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It's Not What You Say - It's How You Say It, and Other F# Style Conventions

Code style is maybe one of the most subjective topics in software development, and there can be hard-fought discussions over it. In this post, I'll go over some of my own metaphors for writing F# code

Don't mess up the punch line

F# functions that combine other functions tend to get complex. What you should do is to extract pieces into local functions so that the end result is easier to grasp. In functional code, there’s usually the rule of downwards dependencies. Only the lower parts have access to the upper parts, not the way around. This practice is applied both on code level as on file level. This makes the application fairly easy to understand if the code is correctly structured in each file.

An example of an unorganized and fixed piece of code:

See how the second piece moves all the operator functionality to local functions, so that only the terms are passed along. There is a reason why there is a blank line between the local functions and the final result of the main function. This last line or ‚punch line‘ is the most important part of every F# function, and the place experienced functional programmers will look for. Keep your last line clean or: don’t mess up your punch line.

A folded ladder is always easier to carry

Functional programs have many compositions by nature. Functions are linked together to create bigger functions. Unlike object-oriented languages that usually only link together two or three LINQ functions, the composition can contain many pieces. The way these pieces are linked together is very important, as it is the biggest selling point of functional programming: composition. We should take great care of function composition and try to write the purpose as descriptively as possible.

The following examples show two different functions that alter a sequence.

It’s far easier to read and understand the second example, as your eyes have less distance to cross. My personal rule is that only two/three functions can be linked together on a single line. After that, the folded approach is easier to read or: the folded ladder is easier to carry.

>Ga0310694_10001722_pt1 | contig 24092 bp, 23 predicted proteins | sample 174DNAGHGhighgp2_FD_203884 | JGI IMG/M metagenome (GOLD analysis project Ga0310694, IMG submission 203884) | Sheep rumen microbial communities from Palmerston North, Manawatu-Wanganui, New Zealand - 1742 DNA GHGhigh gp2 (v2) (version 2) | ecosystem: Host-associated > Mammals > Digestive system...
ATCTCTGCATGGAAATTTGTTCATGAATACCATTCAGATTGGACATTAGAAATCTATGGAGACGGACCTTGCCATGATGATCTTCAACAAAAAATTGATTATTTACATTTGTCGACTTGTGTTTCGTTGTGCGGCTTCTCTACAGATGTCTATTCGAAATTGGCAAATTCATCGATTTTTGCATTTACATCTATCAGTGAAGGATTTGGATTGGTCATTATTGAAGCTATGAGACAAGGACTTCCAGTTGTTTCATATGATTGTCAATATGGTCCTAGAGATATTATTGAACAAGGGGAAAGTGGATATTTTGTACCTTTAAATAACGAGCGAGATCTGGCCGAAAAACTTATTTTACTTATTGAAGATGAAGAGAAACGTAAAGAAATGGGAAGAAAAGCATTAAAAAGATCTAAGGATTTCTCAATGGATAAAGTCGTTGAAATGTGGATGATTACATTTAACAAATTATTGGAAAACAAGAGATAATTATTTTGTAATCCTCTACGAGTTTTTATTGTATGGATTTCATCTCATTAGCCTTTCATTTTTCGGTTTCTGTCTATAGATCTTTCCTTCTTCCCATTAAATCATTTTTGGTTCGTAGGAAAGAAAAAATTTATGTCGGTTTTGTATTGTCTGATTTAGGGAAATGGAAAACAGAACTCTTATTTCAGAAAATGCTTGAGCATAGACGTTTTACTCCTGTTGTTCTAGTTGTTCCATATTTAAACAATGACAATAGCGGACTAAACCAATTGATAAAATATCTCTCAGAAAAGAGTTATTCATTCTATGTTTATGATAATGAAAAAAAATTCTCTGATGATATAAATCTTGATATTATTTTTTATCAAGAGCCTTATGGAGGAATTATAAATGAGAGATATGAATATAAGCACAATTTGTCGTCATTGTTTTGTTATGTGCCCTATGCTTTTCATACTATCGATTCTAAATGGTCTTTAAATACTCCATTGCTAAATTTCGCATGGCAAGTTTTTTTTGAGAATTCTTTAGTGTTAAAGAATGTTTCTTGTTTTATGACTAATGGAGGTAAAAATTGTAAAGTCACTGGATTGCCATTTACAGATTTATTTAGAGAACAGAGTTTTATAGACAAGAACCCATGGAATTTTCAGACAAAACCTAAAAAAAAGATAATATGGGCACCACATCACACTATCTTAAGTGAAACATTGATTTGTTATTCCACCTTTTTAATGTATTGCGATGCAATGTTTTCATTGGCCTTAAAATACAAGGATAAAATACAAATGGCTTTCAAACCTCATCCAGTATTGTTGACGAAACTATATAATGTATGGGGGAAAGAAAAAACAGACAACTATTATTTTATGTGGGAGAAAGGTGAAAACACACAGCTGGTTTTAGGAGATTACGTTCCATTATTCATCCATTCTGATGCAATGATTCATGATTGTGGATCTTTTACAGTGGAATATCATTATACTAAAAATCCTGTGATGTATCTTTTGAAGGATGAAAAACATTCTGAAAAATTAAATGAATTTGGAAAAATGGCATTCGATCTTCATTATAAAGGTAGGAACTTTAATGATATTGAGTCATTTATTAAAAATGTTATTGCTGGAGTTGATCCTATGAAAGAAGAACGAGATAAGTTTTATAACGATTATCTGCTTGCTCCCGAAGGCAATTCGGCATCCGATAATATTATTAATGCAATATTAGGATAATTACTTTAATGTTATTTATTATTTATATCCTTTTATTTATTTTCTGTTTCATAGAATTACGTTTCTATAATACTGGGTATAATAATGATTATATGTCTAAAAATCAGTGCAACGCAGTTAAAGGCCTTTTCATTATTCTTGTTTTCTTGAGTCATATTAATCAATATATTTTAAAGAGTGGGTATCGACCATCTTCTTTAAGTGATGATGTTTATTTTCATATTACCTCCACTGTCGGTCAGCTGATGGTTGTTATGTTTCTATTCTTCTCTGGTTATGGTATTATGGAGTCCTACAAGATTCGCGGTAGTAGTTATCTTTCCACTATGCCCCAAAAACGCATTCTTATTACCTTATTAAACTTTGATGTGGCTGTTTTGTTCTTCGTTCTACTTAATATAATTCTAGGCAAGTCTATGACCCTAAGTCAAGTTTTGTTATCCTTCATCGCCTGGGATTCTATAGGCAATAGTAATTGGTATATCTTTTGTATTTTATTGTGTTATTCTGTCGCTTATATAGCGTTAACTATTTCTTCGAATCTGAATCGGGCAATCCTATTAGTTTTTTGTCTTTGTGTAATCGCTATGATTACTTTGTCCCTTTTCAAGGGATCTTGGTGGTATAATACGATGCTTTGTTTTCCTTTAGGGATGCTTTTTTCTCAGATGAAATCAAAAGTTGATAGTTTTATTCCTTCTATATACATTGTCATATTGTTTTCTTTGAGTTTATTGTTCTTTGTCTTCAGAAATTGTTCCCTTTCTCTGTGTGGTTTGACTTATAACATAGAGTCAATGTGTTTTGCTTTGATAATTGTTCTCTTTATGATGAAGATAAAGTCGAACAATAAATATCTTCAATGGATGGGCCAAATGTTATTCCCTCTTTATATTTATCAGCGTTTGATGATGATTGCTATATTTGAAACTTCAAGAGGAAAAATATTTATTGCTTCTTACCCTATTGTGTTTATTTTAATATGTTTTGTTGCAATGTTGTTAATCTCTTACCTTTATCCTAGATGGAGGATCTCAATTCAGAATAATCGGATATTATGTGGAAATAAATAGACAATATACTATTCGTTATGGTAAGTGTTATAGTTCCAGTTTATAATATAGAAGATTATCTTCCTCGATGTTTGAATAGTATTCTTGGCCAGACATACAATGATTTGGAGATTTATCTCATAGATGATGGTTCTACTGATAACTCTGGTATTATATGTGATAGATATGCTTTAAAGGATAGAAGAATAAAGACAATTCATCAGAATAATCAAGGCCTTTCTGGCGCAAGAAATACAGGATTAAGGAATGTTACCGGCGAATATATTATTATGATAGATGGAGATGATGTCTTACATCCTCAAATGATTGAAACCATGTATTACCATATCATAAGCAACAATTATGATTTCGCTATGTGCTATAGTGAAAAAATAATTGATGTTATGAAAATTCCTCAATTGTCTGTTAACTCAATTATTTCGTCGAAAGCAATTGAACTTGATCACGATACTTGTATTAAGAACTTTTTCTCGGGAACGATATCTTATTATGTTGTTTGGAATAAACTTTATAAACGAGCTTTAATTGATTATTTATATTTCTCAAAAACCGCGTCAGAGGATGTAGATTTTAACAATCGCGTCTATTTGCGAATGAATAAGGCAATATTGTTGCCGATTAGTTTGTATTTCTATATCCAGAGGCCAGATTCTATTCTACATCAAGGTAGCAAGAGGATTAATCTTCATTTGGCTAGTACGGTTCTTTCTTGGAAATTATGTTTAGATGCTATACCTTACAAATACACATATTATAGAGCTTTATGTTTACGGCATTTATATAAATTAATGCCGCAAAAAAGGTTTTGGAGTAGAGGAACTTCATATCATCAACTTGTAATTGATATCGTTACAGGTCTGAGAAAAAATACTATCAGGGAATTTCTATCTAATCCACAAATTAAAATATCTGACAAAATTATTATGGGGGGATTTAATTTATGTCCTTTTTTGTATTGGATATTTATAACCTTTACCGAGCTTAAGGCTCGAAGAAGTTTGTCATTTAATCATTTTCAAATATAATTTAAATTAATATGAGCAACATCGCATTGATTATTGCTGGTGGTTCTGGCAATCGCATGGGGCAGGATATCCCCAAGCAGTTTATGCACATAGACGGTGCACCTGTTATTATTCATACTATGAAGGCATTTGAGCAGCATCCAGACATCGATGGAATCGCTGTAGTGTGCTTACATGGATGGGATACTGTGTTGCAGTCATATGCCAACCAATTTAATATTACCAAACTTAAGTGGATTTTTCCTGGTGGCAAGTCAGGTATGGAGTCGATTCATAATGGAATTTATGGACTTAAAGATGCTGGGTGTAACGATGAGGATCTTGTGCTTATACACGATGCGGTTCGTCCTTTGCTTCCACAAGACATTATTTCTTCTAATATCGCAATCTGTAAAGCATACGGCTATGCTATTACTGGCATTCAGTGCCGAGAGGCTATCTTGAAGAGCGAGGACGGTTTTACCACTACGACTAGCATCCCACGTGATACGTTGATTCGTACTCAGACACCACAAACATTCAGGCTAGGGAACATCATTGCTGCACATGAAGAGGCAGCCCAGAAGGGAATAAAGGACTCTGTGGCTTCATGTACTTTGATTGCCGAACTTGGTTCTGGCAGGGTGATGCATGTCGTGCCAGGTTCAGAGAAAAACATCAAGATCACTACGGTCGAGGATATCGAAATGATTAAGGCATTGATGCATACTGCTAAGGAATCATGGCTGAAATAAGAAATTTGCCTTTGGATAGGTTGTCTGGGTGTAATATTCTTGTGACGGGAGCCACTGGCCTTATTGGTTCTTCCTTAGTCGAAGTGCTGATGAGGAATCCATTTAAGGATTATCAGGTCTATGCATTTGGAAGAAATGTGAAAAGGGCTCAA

I don't like Swiss cheese

In object-oriented languages, if/else triangles of too many nested structures are considered a code smell. This smell can be found quickly due to the large gap of empty space it leaves behind.

Functional languages don’t have many if/else structures, as the code conditions often happen in pattern matching and filter functions. Still, without good code care, you could end up with the same code smell.

The below function shows that with higher-order functions, you could very quickly end up with a very unstable structure full of holes that seems to collapse at any moment.

A better way is to condense your code. Imagine implementing a left format on a text paragraph. The below example shows the same structure but with regular text, to give you an idea. This is often called the newspaper or novel metaphor.

And now condensed:

The same can be applied to the code:

💡 This example only shows formatting, not refactoring. In this last example, we should consider formatting so that the pipeline is clear and not scattered between function code.

Also note that in the first example we added explicit blank space to the code to make it more readable, while here we remove it for the same reason. It proves that code formatting is not science but preference – or art.

Conclusion

To end this controversial post, I’ll like to stress out that code formatting doesn’t have objective arguments. There’s nothing that should stop you from doing everything in a different way than described here. Code formatting is only important for its readability. Not familiarity, but readability. If your code is readable to most people, than you’ve probably done a good job.

Thanks for reading!
Stijn

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